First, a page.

After 3 years, 108 episode-specific posts, and 15 podcasts, this project has now concluded.
October 1983 marked the 40th anniversary of the debut of Computer Chronicles as a nationally televised program on PBS stations in the United States.
How many applications is your computer running right now? If the answer is more than one, then you’re already well ahead of most personal computer of the 1980s.
Kate Willaert is a video game historian and essayist. She recently released part one in a series of video essays on the origins of Nintendo’s famed mascot Mario.
In August 1987, Apple announced HyperCard, a new type of middleware for the Macintosh that made it possible for anyone to create a polished application combining text, graphics, and hyperlinks.
Kevin Bunch is perhaps the world’s foremost historian of the Atari VCS–also known as the Atari 2600–and other 1970s home video game consoles.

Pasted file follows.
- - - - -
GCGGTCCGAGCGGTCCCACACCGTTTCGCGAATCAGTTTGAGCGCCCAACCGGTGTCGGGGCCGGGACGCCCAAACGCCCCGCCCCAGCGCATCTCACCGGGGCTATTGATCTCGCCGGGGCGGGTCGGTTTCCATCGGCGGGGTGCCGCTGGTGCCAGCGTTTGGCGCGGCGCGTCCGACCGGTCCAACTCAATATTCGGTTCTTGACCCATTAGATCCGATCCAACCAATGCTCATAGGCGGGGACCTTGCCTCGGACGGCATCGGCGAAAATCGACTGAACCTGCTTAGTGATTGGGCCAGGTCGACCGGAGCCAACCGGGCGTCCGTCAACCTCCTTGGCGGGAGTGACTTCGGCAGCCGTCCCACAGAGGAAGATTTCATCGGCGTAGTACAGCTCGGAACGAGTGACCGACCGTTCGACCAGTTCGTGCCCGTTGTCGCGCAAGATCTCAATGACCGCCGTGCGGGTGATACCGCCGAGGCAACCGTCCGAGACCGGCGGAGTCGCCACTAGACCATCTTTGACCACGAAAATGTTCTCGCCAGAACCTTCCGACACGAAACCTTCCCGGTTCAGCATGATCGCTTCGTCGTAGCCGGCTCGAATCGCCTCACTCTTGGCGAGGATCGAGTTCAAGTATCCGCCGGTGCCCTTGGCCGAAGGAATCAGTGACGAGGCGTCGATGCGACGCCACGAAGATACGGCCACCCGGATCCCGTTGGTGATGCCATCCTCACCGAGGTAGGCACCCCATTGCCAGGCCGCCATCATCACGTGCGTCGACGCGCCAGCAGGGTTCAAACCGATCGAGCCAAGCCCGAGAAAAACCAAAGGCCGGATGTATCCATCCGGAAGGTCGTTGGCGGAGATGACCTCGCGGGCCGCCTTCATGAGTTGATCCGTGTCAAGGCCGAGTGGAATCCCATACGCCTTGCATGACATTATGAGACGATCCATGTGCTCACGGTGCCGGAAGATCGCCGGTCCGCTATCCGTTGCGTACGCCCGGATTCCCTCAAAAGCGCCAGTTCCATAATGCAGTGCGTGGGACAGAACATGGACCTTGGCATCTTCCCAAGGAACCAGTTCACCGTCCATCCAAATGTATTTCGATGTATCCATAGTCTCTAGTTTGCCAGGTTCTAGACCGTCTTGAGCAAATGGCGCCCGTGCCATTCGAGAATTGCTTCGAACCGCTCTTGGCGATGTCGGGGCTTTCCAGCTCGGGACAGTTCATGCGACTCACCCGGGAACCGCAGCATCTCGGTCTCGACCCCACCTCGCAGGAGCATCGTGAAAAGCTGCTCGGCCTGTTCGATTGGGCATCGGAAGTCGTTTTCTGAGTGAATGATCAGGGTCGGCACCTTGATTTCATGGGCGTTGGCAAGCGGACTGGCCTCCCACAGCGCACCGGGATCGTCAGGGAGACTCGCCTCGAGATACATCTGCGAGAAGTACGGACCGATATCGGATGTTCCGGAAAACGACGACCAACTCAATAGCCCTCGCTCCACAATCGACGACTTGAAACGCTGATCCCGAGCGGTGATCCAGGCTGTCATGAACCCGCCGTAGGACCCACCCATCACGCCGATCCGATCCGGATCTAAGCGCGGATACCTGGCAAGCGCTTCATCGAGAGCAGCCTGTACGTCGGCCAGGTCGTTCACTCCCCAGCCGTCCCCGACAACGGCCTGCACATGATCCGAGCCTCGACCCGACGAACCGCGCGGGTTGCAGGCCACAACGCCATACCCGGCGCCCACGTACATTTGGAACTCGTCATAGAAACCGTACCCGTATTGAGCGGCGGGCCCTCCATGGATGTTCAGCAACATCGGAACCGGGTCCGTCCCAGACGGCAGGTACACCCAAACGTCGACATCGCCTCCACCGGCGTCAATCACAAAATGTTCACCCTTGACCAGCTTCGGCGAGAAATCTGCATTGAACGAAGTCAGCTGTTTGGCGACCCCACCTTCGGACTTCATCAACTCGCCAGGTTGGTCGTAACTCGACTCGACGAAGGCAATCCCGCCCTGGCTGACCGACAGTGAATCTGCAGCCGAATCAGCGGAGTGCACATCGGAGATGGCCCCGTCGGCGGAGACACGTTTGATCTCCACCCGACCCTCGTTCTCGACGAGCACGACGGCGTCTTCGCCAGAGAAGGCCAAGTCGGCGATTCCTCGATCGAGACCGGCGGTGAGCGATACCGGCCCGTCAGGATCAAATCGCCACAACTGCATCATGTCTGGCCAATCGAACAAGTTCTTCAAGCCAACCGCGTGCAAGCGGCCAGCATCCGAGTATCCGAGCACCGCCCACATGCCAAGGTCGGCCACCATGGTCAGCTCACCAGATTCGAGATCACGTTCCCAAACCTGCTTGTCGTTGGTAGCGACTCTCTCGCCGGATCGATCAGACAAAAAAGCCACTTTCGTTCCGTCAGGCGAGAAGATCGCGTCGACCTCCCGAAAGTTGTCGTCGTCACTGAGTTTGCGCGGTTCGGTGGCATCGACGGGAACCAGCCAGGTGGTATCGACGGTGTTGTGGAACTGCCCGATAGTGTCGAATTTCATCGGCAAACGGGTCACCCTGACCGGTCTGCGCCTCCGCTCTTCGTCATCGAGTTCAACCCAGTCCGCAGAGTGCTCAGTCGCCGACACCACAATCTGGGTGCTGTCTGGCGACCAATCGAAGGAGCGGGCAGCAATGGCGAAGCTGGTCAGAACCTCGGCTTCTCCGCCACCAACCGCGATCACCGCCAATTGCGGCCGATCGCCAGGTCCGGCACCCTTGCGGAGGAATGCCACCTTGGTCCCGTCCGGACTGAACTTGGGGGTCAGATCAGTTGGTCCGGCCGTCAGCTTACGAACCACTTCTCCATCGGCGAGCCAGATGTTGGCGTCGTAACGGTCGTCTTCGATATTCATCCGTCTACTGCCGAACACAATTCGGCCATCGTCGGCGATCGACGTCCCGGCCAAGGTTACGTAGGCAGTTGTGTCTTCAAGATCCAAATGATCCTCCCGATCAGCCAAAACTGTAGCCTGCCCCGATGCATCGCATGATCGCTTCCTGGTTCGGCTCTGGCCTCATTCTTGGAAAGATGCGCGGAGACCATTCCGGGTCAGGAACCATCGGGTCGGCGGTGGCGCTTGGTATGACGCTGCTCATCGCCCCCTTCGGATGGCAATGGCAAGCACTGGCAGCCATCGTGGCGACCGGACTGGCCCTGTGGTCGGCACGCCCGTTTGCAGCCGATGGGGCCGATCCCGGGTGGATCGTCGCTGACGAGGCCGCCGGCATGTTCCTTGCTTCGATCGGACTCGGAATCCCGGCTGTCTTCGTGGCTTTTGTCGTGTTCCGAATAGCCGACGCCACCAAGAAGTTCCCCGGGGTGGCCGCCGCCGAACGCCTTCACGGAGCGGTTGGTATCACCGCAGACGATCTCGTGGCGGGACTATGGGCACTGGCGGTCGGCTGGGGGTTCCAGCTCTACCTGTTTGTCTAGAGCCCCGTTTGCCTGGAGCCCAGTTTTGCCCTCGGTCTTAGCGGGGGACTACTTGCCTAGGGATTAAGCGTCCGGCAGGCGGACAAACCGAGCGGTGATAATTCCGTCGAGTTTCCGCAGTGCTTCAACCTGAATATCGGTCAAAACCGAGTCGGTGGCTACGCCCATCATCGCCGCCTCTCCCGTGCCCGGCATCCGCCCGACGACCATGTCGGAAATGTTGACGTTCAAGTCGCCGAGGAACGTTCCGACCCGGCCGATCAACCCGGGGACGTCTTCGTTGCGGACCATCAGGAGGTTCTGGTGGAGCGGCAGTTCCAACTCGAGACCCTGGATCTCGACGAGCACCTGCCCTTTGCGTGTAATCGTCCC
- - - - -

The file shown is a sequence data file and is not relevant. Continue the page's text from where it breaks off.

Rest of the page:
COMPUTER CHRONICLES REVISITED 107 — KOALAPAINTER, THE WINE STEWARD, SKATE OR DIE, MASTER COMPOSER, AND KEYBOARD CONTROLLED SEQUENCER
At the June 1983 Consumer Electronics Show in Chicago, Commodore International announced a cut in the wholesale price of its Commodore 64 (C64) computer from $360 to $199.
When Computer Chronicles debuted as a national program in the fall of 1983, the IBM Personal Computer dominated what was then still called the microcomputer market.
There were three basic means of distributing software in the 1980s: retailers, mail-order catalogs, and bulletin board systems (BBS).
In 1980, Mattel Electronics released the Horse Race Analyzer, a calculator-type device that promised to help you pick winning horses at the track.